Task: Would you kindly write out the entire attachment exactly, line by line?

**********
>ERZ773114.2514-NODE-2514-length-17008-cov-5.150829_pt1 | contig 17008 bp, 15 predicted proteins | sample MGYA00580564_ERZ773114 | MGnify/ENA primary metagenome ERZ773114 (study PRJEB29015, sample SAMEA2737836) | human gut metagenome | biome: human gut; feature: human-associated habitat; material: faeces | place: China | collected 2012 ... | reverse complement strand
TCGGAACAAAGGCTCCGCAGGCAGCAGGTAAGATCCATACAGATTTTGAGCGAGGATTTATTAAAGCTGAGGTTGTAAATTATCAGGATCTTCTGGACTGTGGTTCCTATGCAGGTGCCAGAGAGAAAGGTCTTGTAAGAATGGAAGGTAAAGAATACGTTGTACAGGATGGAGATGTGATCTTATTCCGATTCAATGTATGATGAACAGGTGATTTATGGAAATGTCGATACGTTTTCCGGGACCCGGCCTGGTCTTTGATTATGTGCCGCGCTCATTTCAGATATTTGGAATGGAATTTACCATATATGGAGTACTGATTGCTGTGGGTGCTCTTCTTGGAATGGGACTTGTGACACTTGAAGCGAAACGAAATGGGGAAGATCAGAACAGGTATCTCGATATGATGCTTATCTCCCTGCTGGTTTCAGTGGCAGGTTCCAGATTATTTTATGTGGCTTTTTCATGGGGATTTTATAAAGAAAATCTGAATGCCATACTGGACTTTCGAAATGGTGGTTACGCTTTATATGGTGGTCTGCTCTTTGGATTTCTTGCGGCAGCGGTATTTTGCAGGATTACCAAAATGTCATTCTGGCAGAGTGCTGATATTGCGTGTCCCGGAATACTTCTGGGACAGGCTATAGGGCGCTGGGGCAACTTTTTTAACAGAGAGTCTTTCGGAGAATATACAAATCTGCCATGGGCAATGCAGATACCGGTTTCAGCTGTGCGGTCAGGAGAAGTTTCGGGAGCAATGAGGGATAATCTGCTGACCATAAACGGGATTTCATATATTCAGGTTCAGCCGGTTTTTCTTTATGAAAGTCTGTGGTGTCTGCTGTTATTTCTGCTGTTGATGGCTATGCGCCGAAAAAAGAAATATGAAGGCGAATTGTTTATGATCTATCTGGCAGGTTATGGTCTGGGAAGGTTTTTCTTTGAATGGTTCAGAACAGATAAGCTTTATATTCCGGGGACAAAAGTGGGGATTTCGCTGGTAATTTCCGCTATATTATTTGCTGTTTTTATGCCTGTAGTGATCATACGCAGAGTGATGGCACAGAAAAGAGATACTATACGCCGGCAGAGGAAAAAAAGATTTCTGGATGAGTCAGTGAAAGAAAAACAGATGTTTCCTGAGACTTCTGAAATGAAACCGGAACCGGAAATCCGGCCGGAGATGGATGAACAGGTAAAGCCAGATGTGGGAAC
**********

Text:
>ERZ773114.2514-NODE-2514-length-17008-cov-5.150829_pt1 | contig 17008 bp, 15 predicted proteins | sample MGYA00580564_ERZ773114 | MGnify/ENA primary metagenome ERZ773114 (study PRJEB29015, sample SAMEA2737836) | human gut metagenome | biome: human gut; feature: human-associated habitat; material: faeces | place: China | collected 2012 ... | reverse complement strand
TCGGAACAAAGGCTCCGCAGGCAGCAGGTAAGATCCATACAGATTTTGAGCGAGGATTTATTAAAGCTGAGGTTGTAAATTATCAGGATCTTCTGGACTGTGGTTCCTATGCAGGTGCCAGAGAGAAAGGTCTTGTAAGAATGGAAGGTAAAGAATACGTTGTACAGGATGGAGATGTGATCTTATTCCGATTCAATGTATGATGAACAGGTGATTTATGGAAATGTCGATACGTTTTCCGGGACCCGGCCTGGTCTTTGATTATGTGCCGCGCTCATTTCAGATATTTGGAATGGAATTTACCATATATGGAGTACTGATTGCTGTGGGTGCTCTTCTTGGAATGGGACTTGTGACACTTGAAGCGAAACGAAATGGGGAAGATCAGAACAGGTATCTCGATATGATGCTTATCTCCCTGCTGGTTTCAGTGGCAGGTTCCAGATTATTTTATGTGGCTTTTTCATGGGGATTTTATAAAGAAAATCTGAATGCCATACTGGACTTTCGAAATGGTGGTTACGCTTTATATGGTGGTCTGCTCTTTGGATTTCTTGCGGCAGCGGTATTTTGCAGGATTACCAAAATGTCATTCTGGCAGAGTGCTGATATTGCGTGTCCCGGAATACTTCTGGGACAGGCTATAGGGCGCTGGGGCAACTTTTTTAACAGAGAGTCTTTCGGAGAATATACAAATCTGCCATGGGCAATGCAGATACCGGTTTCAGCTGTGCGGTCAGGAGAAGTTTCGGGAGCAATGAGGGATAATCTGCTGACCATAAACGGGATTTCATATATTCAGGTTCAGCCGGTTTTTCTTTATGAAAGTCTGTGGTGTCTGCTGTTATTTCTGCTGTTGATGGCTATGCGCCGAAAAAAGAAATATGAAGGCGAATTGTTTATGATCTATCTGGCAGGTTATGGTCTGGGAAGGTTTTTCTTTGAATGGTTCAGAACAGATAAGCTTTATATTCCGGGGACAAAAGTGGGGATTTCGCTGGTAATTTCCGCTATATTATTTGCTGTTTTTATGCCTGTAGTGATCATACGCAGAGTGATGGCACAGAAAAGAGATACTATACGCCGGCAGAGGAAAAAAAGATTTCTGGATGAGTCAGTGAAAGAAAAACAGATGTTTCCTGAGACTTCTGAAATGAAACCGGAACCGGAAATCCGGCCGGAGATGGATGAACAGGTAAAGCCAGATGTGGGAAC